Antara’s pencil drew a straight line on the sheet as did her memory on her mind. Shafique’s pills were drugs and he, a mafia. She took a while to find out the truth about Shafique. He was a drug addict and a lunatic too, who had forced Antara into three abortions. Latif was a jehadi and the house was a private trap. She would wake up to noises of crime and hidden agenda. She heard nothing of that New Alipore flat of his ever thereafter. Was that a mirage? She had questioned herself umpteen times to no avail till that day when she managed to escape playing the guise of a spy.
Antara was into the last few curves of her sketch. The jaw line fell from a height in a calculative stroke of her pencil. The face was long and the hair bushy. The picture wore a head cover that stood like a hood and those protagonist eyes were a mark of elegance and austerity. Antara had drawn Benazir Bhutto. She could see dawn breaking outside into another day. The flute and the beads were gone. She could hear birds chirping outside and the hills were partially visible now.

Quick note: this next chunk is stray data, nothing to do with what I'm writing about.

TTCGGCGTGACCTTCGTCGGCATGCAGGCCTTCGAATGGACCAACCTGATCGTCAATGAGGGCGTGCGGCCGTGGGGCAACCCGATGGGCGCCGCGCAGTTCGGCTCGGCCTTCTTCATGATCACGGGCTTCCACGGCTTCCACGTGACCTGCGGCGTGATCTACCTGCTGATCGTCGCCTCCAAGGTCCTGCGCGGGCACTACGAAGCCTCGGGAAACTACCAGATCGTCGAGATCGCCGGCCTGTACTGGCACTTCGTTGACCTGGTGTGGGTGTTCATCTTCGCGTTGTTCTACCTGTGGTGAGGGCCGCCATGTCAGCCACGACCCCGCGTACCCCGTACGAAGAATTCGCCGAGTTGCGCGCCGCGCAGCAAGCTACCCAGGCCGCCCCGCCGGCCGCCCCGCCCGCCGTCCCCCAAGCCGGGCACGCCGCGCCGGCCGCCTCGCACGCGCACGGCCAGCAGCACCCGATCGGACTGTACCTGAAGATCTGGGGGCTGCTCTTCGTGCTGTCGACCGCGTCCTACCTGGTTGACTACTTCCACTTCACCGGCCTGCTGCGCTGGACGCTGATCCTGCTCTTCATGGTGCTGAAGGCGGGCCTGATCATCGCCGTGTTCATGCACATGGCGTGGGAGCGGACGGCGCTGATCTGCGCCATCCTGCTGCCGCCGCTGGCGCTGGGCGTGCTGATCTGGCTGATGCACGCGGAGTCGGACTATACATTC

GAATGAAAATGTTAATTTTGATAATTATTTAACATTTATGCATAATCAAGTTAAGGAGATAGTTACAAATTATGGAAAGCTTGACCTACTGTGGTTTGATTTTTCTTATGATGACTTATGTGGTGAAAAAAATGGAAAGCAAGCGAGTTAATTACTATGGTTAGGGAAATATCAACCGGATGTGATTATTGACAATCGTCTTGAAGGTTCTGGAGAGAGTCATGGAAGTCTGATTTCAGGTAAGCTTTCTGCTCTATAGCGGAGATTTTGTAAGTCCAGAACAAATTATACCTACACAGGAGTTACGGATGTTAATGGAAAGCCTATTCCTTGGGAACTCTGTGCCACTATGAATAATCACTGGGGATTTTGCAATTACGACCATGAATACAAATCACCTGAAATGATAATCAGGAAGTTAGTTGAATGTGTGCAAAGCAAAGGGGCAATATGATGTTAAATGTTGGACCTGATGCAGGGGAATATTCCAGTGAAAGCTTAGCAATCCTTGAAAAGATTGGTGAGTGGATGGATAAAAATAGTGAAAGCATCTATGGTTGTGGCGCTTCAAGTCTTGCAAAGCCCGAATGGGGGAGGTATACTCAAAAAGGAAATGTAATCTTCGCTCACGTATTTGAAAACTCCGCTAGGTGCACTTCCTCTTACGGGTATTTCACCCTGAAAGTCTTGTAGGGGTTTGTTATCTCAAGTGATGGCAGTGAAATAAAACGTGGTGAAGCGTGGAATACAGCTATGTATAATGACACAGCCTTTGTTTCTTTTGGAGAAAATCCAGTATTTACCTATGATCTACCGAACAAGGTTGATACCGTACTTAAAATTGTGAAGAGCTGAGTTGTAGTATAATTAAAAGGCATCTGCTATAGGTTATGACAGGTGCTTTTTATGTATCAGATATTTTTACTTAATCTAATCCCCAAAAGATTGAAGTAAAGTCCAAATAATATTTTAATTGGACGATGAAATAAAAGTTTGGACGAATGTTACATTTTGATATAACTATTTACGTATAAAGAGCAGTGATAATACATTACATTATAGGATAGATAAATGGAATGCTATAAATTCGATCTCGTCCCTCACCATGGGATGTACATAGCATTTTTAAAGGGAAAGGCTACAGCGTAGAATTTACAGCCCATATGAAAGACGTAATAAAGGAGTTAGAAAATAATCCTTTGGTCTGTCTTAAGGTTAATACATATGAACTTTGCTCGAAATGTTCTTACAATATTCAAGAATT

The morning opened to the chants of Mahalaya as broadcasted on the local radio channels. Antara heard after six long years those chants that were so dear to her mother and that she remembered an incredible portion of still. Shubhomoy da’s final portrait was complete and possibly held a different meaning from what he would have wanted it to be. Antara, stared in awe of the sketch she performed and its manifestations. Tears ran down and slipped from her chin as her struggle was over now.
Lady Bhutto was symbolic of the years she had spent in exile and anonymity. The face was a declaration that those years, indeed, happened to be an integral part of her life…somehow that wouldn’t leave her on her own…years that underlined her presence and defined her identity. She was an escapist. She was not the ‘tigress’. Her mother, as God herself, stood to fight evil. They were the epitome of patience and tolerance. Antara felt petty. She could see the banks of Bangladesh on the other side of the Mahananda. She hated to recall the man and her experiences that had reduced her to such a negligible frame. Mahalaya welcomed the Goddess of power. Three weeks later would be the sixth death anniversary of her mother. Lady Bhutto was among one of the graves in Larkana, being a victim to political hullabaloo. And here Antara sat, the once aspiring artist, with her masterpiece; the one that surmised her existence. Today, she would begin another chapter of her life. She would soon be fetched by relatives who would admit her to an asylum in Kolkata.